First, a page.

Finding Value in Markets Outside the U.S.

by: Smith and Howard Wealth Management

With the U.S. stock market reaching new highs on a seemingly daily basis, investors are anxiously – but cautiously – anticipating what will happen in the months ahead. With so much attention on the U.S. equity market some investors may have forgotten the potential rewards from investing outside the U.S. While international and emerging market stocks can be more volatile, the current return potential may exceed that of the U.S. stock market considering the current valuations. International stocks have cumulatively trailed U.S. equities over the seven years since the Global Financial Crisis, creating the current situation where foreign stocks are cheap when compared to U.S. stocks.

Uncertainty in the E.U.

One cause for concern overseas is that Europe remains highly challenged, with uncertainty about the future of the European Union, low growth and high unemployment. But if the euro holds together, the European market’s lower valuation compared to the U.S. does not seem justifiable. When political stability is restored, the region’s stocks may improve very quickly. Given that possibility, we may enter a period in the next several years when international stocks begin to outperform U.S. stocks.

Emerging Markets: Competition is Ramping Up

One area that has already begun to outperform U.S. stocks is emerging markets stocks which include companies in China, Brazil, India, Taiwan and South Korea. As of January 31, 2017, emerging market stocks as measured by the Morgan Stanley Country Index Emerging Markets (MSCI EM), were up 25% over the past 12 months, outpacing the S&P 500’s return of 20% over the same time period. Part of this outperformance has been centered in countries with significant commodities exports (including mining and energy companies) as commodity prices have stabilized along with the rebound of oil prices.

In addition to commodity exporters, a new breed of technology companies are helping drive growth in the developing world. China has the world’s largest eCommerce market; one Chinese company, Alibaba, has an 80% share of it. Alibaba’s sales through its Internet platform are three times greater than what sells through Amazon worldwide. Other fast growing Chinese companies include Baidu (one of the world’s largest Internet search companies) and Tencent which created WeChat, the most popular messaging app in China. Reportedly, Facebook is attempting to copy the features of WeChat into its Messenger app in order to add mobile payments, games, streaming music and other services like ride hailing and food delivery in order to stay competitive.

The focus has naturally shifted to technology and consumer companies that are benefiting from rapid adoption of mobile phones, increasing Internet use and rising wealth in emerging markets. Growing populations will continue to shape consumption habits and most of the world’s 2 billion millennials (those born from 1980 to 2000) live in emerging markets. In India alone, about 150 million people, about the size of the entire U.S. working population, will enter the work force over the next decade. The growing middle class with increasing disposable incomes in the emerging markets, represents a huge catalyst for growth in a range of sectors including financial services and consumer durables.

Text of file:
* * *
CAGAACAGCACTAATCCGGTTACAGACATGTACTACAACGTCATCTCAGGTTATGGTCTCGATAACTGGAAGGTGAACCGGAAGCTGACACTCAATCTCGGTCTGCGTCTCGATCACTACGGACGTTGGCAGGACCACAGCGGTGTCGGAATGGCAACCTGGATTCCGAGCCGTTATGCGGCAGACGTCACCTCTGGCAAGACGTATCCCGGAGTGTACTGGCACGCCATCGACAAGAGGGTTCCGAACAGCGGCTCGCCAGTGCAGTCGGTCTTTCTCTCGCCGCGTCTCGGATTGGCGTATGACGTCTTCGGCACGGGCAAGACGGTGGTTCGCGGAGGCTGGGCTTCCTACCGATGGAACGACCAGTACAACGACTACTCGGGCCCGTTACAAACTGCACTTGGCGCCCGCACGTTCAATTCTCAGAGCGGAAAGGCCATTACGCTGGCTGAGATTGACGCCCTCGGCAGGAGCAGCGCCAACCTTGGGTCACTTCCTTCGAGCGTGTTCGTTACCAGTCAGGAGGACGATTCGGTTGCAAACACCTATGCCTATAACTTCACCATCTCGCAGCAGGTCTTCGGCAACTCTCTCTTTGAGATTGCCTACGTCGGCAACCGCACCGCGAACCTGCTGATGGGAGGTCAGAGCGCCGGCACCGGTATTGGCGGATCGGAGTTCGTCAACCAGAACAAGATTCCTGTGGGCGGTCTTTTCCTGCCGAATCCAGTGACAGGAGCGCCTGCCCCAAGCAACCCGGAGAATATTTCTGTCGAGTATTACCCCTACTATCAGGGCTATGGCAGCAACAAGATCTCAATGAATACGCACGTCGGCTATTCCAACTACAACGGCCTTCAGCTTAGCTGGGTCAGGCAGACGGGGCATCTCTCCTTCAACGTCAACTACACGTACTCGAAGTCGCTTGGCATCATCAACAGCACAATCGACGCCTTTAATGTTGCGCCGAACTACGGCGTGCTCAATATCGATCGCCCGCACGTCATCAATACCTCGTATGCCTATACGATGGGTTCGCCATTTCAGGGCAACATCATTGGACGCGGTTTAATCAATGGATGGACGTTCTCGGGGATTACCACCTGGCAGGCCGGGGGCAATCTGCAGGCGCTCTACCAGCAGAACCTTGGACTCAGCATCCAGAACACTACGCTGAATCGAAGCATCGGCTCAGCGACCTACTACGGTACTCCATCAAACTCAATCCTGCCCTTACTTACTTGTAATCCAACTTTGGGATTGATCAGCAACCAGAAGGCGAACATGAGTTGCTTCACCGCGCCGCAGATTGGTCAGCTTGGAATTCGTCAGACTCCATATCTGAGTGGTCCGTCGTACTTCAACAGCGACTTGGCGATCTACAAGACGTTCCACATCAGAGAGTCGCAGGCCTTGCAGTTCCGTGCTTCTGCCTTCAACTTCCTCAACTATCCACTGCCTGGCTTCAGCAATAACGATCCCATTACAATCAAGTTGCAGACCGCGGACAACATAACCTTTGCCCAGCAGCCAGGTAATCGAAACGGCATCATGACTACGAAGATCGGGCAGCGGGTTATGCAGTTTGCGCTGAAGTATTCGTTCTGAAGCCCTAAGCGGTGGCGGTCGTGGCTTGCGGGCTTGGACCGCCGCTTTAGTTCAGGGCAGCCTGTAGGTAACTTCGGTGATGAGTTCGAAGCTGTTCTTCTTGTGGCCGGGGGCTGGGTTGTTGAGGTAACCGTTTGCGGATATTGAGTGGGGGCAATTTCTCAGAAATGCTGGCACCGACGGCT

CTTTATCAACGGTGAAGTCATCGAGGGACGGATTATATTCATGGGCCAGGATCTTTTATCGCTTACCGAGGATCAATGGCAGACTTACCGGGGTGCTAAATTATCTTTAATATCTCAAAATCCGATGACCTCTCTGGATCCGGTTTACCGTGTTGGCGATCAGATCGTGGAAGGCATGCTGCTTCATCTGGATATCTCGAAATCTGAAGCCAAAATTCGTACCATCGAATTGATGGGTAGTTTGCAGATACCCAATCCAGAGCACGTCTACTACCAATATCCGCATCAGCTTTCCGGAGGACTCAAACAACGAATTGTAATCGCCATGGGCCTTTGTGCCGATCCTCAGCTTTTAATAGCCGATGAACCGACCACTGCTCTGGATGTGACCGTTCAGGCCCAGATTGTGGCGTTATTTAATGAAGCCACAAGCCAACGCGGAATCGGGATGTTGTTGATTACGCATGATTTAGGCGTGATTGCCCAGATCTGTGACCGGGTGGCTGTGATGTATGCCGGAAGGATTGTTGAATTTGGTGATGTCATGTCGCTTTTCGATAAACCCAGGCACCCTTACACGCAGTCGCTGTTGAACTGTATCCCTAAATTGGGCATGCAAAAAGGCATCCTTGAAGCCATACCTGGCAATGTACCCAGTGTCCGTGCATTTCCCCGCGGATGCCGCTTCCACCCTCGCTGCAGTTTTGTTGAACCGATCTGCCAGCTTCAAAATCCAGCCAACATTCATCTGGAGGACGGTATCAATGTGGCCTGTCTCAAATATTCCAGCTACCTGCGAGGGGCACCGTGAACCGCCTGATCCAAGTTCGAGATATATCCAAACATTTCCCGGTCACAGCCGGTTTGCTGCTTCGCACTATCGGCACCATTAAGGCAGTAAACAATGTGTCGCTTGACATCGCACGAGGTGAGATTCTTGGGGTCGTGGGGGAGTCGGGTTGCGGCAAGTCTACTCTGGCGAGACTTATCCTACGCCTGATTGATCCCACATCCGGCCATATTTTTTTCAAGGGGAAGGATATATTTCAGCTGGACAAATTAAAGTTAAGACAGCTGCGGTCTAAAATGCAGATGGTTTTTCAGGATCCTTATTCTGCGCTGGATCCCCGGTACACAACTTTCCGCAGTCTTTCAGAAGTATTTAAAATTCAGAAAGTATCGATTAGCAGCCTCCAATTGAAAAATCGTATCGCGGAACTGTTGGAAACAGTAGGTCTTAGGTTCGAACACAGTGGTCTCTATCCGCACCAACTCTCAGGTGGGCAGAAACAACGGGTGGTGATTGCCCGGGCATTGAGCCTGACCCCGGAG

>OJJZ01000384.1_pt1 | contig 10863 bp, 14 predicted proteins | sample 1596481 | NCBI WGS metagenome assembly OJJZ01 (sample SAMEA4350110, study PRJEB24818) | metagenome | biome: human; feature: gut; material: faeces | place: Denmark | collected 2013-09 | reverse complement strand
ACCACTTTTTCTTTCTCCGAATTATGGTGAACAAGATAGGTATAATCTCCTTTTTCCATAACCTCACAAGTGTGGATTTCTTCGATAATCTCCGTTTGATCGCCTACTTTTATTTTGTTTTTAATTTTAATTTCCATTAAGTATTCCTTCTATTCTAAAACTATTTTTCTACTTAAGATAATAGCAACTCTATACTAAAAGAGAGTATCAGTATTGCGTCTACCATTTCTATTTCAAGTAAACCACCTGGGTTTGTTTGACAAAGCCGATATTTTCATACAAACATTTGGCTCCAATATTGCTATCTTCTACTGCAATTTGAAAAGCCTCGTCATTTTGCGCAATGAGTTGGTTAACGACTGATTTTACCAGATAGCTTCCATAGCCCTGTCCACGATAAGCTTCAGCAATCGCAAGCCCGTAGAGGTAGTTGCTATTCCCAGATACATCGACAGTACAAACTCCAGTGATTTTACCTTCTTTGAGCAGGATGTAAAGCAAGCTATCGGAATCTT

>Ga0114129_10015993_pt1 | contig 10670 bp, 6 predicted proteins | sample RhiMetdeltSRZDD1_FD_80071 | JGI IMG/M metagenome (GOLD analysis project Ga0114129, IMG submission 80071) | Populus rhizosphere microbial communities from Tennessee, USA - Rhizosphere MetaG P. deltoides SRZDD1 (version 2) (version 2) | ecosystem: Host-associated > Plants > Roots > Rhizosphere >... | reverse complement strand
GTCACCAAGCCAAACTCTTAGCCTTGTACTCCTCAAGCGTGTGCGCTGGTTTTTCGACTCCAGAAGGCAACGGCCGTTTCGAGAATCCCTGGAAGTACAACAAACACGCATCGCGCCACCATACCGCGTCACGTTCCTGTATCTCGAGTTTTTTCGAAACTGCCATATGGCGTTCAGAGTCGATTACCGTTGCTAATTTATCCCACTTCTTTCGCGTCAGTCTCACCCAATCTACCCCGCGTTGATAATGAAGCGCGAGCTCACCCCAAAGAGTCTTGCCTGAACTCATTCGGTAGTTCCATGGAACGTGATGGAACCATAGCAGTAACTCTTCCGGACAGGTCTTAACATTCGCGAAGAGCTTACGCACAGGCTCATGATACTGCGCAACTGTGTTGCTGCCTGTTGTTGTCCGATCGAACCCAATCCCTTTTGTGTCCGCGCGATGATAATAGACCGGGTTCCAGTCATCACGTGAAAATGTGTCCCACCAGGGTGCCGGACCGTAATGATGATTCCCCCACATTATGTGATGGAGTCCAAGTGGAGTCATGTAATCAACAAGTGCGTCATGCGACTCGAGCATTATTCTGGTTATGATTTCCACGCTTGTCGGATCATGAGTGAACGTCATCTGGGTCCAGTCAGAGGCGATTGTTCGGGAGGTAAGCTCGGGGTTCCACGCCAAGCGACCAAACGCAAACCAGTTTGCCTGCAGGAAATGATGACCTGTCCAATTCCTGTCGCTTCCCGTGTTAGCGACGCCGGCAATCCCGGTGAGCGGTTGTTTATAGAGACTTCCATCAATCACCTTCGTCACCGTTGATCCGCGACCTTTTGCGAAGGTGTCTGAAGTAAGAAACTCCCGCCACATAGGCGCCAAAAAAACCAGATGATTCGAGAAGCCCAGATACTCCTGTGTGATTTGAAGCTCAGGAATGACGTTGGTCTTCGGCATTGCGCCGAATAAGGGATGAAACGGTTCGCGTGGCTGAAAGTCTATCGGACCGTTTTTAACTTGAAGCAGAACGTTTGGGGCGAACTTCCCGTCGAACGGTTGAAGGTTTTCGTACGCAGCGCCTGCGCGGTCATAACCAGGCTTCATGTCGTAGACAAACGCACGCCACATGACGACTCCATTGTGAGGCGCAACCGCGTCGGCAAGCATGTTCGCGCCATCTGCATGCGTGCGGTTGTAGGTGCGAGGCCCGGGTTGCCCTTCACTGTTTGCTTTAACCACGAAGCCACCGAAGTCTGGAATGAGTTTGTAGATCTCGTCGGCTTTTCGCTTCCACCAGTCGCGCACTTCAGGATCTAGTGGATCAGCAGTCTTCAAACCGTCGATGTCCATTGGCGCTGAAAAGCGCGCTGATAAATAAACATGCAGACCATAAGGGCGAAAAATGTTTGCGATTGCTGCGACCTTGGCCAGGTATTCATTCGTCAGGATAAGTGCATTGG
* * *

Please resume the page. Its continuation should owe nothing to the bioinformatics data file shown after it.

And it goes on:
Emerging markets as a whole reported 4.2% Gross Domestic Product (GDP) growth for 2016 which exceeded the U.S. growth in GDP of 1.6% with similar growth rates expected for 2017. China will continue to play a major role as a growth leader in the emerging markets with expected GDP growth rate of 6+%. China’s GDP now represents 18% of the world’s total GDP, surpassing the 16% of the U.S.

Risks in All Markets

While emerging markets are likely to continue benefiting from favorable demographics and growth projections, investing in them comes with unique risks. Emerging market returns will be impacted by diverse economic and political challenges from within their respective regions and also from policy changes in the developed world.

Clearly, investing outside the U.S. introduces varying risks and challenges, but valuations ultimately drive long-term returns. Current valuations suggest that many of the risks and fears we’ve cited are already “built in” or reflected in asset prices.

At Smith and Howard Wealth Management, we believe that close monitoring of valuations and overall market conditions combined with our financial planning and our approach to diversified investments across asset classes provide our clients with the foundation for a portfolio that can help them meet their long-term financial goals.

If you have any questions about this content or would like to discuss your wealth management needs with us, please contact anyone on our team at 404-874-6244 or email me here.

Unless stated otherwise, any estimates or projections (including performance and risk) given in this presentation are intended to be forward-looking statements. Such estimates are subject to actual known and unknown risks, uncertainties, and other factors that could cause actual results to differ materially from those projected. The securities described within this presentation do not represent all of the securities purchased, sold or recommended for client accounts. The reader should not assume that an investment in such securities was or will be profitable. Past performance does not indicate future results.